Don't Let A Fire Ruin Your Holiday Preparations

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The next couple of weeks will find people across the country decking the halls with all manner of Christmas decorations.  What’s unfortunate is that so many people probably don’t even realize that the way they decorate their homes could leave them susceptible to a fire, especially if you’re dealing with potentially unsafe objects that have been a part of the family tradition for decades.

You need to protect yourself from the many fire threats that will crop up during the holidays.  Prior to doing anything that could feasibly carry any type of risk, you should think about exercising the safety tips provided in a new report.

You first want to ensure that you’ll be able to act should some type of fire break out despite your best efforts to take the proper precautions.  That will mean investing in a smoke alarm that can be found on every level of your home, therefore alerting you to the presence of a blaze.  A carbon monoxide alarm is a great idea too, especially if your furnace is on.  These alarms should also be located at strategic places around the home.

Station fire extinguishers at appropriate intervals to fight any inferno that breaks out, and make sure your entire family has an understanding of how to use these and how to exit the home when a fire can’t be controlled.

When you start planning to prevent fires early, you look at your home in an entirely new way.  That fireplace that acts as a type of pedestal for your family’s holiday decor suddenly gets viewed as a heightened fire threat, as it only takes one drifting ember to set a dry Christmas tree or other flammable objects alight.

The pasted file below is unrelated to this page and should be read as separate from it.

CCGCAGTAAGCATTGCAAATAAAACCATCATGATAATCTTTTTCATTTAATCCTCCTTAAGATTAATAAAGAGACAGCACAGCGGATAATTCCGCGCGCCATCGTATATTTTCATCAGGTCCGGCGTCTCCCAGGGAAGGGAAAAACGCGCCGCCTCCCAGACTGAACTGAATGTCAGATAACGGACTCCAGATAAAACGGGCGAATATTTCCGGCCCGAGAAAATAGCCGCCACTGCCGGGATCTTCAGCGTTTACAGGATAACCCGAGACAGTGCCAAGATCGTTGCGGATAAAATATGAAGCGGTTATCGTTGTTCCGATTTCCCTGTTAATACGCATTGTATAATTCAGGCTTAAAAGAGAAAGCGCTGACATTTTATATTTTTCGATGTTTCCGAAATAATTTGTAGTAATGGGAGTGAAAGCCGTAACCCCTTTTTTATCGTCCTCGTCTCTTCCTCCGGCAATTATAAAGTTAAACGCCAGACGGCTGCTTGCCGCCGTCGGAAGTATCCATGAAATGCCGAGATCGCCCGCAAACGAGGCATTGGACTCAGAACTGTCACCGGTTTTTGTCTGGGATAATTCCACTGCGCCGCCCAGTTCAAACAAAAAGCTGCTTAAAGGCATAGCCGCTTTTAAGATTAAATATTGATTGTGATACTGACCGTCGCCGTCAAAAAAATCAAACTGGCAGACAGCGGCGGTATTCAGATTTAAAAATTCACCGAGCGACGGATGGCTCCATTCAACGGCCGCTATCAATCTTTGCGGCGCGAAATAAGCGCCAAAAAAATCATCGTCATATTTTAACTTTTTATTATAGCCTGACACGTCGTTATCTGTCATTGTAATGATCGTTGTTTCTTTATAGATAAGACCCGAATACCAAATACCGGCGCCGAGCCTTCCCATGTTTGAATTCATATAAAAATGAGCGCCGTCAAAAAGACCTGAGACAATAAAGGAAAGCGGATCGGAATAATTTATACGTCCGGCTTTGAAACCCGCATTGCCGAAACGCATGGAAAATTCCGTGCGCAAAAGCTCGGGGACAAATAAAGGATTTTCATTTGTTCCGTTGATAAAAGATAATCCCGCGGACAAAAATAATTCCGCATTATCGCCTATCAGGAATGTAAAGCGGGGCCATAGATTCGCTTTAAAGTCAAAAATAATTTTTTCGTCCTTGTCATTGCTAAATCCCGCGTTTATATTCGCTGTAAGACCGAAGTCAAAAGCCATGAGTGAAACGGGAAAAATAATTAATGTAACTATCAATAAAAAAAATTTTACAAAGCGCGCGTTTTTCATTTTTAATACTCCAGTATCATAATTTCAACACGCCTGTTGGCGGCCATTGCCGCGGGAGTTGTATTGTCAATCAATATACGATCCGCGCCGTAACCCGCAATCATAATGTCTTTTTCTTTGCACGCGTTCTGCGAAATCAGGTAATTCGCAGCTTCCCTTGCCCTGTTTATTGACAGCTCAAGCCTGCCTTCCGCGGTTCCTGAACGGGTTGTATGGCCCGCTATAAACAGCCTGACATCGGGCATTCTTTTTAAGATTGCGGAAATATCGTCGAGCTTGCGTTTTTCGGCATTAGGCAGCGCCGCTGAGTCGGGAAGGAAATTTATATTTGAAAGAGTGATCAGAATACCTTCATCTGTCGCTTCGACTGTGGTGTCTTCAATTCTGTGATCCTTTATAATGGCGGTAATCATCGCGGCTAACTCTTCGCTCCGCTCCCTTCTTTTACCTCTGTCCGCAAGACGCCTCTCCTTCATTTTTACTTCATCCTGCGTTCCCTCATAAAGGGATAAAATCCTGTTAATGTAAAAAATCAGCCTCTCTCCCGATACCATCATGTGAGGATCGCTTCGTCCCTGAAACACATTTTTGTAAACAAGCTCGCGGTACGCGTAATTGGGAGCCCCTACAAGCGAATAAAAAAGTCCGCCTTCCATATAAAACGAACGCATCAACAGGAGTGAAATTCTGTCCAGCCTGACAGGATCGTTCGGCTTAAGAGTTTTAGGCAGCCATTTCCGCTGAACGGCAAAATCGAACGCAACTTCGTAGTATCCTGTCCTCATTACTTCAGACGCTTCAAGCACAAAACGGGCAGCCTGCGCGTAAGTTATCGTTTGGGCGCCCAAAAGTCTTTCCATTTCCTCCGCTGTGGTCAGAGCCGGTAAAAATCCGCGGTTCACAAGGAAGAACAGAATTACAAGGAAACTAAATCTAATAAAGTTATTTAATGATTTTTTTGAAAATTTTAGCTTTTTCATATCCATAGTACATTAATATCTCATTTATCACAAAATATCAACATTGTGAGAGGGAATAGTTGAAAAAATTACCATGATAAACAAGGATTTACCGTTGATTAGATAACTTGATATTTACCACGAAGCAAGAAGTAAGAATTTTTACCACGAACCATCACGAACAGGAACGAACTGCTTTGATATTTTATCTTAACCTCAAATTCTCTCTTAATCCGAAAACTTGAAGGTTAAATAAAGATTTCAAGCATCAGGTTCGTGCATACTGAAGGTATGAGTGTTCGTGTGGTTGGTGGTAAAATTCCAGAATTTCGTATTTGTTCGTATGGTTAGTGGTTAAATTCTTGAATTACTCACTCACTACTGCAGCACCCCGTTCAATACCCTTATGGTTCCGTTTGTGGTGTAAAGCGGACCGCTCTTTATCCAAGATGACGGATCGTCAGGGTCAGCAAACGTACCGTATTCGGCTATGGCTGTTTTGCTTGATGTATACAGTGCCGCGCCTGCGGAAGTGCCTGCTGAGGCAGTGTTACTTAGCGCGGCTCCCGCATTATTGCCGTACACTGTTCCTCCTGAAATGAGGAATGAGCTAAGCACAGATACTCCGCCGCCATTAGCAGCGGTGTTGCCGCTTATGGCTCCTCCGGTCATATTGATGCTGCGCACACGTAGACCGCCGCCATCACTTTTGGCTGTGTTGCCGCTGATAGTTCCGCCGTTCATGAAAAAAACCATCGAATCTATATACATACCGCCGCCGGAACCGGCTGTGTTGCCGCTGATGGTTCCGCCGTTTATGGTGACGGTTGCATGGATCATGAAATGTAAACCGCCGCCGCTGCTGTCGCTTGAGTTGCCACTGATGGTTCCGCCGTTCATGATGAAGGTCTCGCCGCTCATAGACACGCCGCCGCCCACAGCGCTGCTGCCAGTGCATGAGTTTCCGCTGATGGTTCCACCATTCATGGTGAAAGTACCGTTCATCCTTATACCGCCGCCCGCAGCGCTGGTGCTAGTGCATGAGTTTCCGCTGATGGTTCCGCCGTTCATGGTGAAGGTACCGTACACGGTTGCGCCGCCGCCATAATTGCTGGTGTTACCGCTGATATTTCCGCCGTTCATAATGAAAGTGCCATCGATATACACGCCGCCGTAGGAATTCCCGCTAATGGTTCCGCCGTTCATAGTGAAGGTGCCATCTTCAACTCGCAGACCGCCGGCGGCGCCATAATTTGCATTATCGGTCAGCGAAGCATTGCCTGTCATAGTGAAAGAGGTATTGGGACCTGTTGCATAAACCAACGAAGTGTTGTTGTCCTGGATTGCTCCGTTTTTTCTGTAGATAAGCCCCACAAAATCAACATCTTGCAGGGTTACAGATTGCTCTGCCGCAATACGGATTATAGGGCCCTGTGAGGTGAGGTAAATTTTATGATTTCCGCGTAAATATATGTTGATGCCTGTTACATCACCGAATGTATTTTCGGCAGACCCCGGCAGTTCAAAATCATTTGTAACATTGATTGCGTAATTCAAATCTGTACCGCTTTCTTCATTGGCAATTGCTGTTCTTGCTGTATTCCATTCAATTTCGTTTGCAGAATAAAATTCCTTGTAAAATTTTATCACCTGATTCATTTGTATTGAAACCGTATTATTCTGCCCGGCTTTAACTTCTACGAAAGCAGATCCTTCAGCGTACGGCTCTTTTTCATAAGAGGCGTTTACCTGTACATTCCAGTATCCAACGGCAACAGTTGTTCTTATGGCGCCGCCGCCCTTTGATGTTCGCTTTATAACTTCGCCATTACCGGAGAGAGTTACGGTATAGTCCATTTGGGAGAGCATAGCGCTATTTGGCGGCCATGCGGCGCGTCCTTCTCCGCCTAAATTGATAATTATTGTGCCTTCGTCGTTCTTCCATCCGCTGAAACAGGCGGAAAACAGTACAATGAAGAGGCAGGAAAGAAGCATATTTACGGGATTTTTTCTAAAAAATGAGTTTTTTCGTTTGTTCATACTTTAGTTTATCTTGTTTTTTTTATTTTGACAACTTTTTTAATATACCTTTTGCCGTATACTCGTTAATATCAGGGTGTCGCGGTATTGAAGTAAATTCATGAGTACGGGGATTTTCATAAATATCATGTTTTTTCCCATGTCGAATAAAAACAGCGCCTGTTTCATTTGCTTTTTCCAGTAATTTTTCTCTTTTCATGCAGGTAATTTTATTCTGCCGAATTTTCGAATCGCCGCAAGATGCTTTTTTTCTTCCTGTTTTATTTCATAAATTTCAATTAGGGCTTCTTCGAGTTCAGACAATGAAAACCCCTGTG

The metal screen on the fireplace is there for a reason, and it’s important that you use it.  If you have other decorations around the fireplace, you should move them every time you get a fire going.  Stockings, for instance, ought to only be positioned there when the fire has been snuffed out; otherwise, these could catch fire.  Also make sure that the fireplace is being used to burn wood and wood alone.  Discarding trash (including wrapping paper and fallen parts of a Christmas tree) is unacceptable given the increased threat.

Whether stoking a fire or cooking food, you want to wear clothing that is appropriate to the task.  Items that are billowy or made of flammable materials could catch fire, putting your life at risk.  You also shouldn’t let distractions compromise safety.  It can be easy to lose sight of the task at hand during the holidays, but you should always make sure to turn off burners or otherwise ensure supervision whenever your focus is pulled elsewhere.